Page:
Photosynthesis is the conversion of electromagnetic energy into stored chemical energy. The process, now well-understood at the molecular level, is schematically illustrated in Fig. 1 where the linear dimension of the membrane is ~5 nm. The primary event of photosynthesis, photon absorption leading to charge separation, occurs in a specialized structure: the photosynthetic reaction center. In higher plants there are two such reaction centers, Photosystems I and II, that have nanometer dimensions, picosecond response times and span a potential difference of one volt or more in their energized charge-separated state. The polarity of the voltage and vectorial nature of the charge separation is indicated in Fig. 1. The scientific focus and work plan of this proposal is on the interfacial physics and chemistry of isolated photosynthetic reaction centers and the construction of molecular logic devices using ORNL's unique experience in PS I self assembly, thin film and surface physics and instrumentation design and development. Fig. 2 is a schematic illustration of the extraction and isolation of Photosystem I reaction centers.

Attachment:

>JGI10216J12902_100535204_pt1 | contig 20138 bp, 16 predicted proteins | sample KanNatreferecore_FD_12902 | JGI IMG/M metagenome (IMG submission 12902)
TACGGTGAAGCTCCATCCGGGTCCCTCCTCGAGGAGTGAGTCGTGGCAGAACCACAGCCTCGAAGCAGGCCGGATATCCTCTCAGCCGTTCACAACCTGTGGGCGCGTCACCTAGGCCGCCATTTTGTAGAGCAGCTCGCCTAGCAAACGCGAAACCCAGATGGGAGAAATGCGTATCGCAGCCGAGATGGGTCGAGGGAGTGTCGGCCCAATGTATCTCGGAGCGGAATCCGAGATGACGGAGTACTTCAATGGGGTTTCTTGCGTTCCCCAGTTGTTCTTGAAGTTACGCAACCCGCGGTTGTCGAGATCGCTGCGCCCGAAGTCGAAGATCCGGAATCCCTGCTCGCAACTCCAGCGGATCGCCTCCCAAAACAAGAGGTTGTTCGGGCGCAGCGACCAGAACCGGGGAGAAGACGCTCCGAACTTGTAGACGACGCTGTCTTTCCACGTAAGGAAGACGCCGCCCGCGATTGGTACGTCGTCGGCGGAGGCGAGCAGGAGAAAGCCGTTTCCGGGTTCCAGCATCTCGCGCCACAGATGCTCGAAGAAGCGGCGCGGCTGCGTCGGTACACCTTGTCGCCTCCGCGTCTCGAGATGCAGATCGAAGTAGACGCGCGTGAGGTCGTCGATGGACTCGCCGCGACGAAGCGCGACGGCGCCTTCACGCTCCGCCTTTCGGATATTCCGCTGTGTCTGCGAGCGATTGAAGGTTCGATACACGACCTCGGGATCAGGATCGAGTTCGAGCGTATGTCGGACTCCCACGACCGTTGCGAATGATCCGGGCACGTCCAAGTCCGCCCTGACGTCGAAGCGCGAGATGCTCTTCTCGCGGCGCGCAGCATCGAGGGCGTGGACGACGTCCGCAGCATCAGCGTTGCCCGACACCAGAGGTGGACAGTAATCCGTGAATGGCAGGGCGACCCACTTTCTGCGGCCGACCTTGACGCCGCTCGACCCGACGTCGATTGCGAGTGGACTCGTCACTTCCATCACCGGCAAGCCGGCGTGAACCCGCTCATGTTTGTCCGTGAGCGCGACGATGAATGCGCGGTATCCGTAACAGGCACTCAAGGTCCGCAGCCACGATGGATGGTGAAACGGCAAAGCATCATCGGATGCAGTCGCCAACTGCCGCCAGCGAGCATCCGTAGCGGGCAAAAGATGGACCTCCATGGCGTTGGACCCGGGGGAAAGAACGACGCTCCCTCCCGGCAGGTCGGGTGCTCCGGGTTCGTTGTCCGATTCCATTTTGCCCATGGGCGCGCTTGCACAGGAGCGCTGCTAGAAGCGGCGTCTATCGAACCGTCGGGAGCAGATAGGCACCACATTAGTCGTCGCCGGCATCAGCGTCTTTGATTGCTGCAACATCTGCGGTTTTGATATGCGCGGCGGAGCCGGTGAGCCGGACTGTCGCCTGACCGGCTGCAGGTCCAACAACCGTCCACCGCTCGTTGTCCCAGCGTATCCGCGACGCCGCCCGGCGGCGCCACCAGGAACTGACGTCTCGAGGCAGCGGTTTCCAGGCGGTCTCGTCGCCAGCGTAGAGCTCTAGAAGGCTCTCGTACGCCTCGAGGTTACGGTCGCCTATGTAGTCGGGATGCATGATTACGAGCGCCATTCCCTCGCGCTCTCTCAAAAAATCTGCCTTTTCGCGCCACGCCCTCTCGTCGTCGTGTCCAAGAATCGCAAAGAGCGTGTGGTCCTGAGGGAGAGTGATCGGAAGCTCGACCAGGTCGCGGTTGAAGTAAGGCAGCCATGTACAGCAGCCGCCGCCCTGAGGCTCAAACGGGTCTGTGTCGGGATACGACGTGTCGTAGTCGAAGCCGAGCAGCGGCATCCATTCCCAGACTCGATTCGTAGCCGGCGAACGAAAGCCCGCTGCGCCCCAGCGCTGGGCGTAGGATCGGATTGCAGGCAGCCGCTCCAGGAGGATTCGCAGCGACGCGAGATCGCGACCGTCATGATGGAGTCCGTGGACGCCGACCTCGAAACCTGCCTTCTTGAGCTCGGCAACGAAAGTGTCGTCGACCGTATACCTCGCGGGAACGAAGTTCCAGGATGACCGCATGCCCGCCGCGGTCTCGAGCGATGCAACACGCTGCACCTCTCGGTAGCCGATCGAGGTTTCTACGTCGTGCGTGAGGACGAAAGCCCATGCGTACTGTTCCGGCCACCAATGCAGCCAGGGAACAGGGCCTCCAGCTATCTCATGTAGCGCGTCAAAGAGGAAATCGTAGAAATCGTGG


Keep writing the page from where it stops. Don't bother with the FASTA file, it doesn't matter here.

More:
This poster presents an overview of the Oak Ridge National Laboratory research program in molecular electronics of photosynthetic reaction centers. We have had initial success in this area by demonstrating direct electrical contact of emergent electrons with the PS I reaction center by nanoparticle precipitation (Greenbaum, 1985; Greenbaum, 1988; J. W. Lee et al., 1998). Moreover, as illustrated in Fig. 3, our recent demonstration of stable diode properties of isolated reaction centers combined with the ability to orient them by self-assembly on a planar surface (I. Lee et al., 1995; I. Lee et al., 1997) make these structures good building blocks for 2-D and potentially 3-D device fabrication. Metallization of isolated PS I centers does not alter their fundamental photophysical properties (J. W. Lee et al., 1995) and they can be bonded to metal surfaces (J. W. Lee et al., 1996). Potential applications of PS I reaction centers for optoelectronic applications as well as molecular logic device construction will be discussed.
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